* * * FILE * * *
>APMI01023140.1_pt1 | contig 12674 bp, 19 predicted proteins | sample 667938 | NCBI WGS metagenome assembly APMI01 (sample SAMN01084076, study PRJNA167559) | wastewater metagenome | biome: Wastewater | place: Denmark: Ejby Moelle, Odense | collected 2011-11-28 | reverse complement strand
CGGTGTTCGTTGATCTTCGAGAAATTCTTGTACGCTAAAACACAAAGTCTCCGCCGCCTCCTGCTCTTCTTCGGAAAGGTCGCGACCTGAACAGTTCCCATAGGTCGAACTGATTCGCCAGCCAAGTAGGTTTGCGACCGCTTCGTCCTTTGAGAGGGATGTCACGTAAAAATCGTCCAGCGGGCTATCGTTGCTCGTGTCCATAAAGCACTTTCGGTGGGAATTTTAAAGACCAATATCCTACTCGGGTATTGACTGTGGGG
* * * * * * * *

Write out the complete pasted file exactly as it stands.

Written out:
>APMI01023140.1_pt1 | contig 12674 bp, 19 predicted proteins | sample 667938 | NCBI WGS metagenome assembly APMI01 (sample SAMN01084076, study PRJNA167559) | wastewater metagenome | biome: Wastewater | place: Denmark: Ejby Moelle, Odense | collected 2011-11-28 | reverse complement strand
CGGTGTTCGTTGATCTTCGAGAAATTCTTGTACGCTAAAACACAAAGTCTCCGCCGCCTCCTGCTCTTCTTCGGAAAGGTCGCGACCTGAACAGTTCCCATAGGTCGAACTGATTCGCCAGCCAAGTAGGTTTGCGACCGCTTCGTCCTTTGAGAGGGATGTCACGTAAAAATCGTCCAGCGGGCTATCGTTGCTCGTGTCCATAAAGCACTTTCGGTGGGAATTTTAAAGACCAATATCCTACTCGGGTATTGACTGTGGGG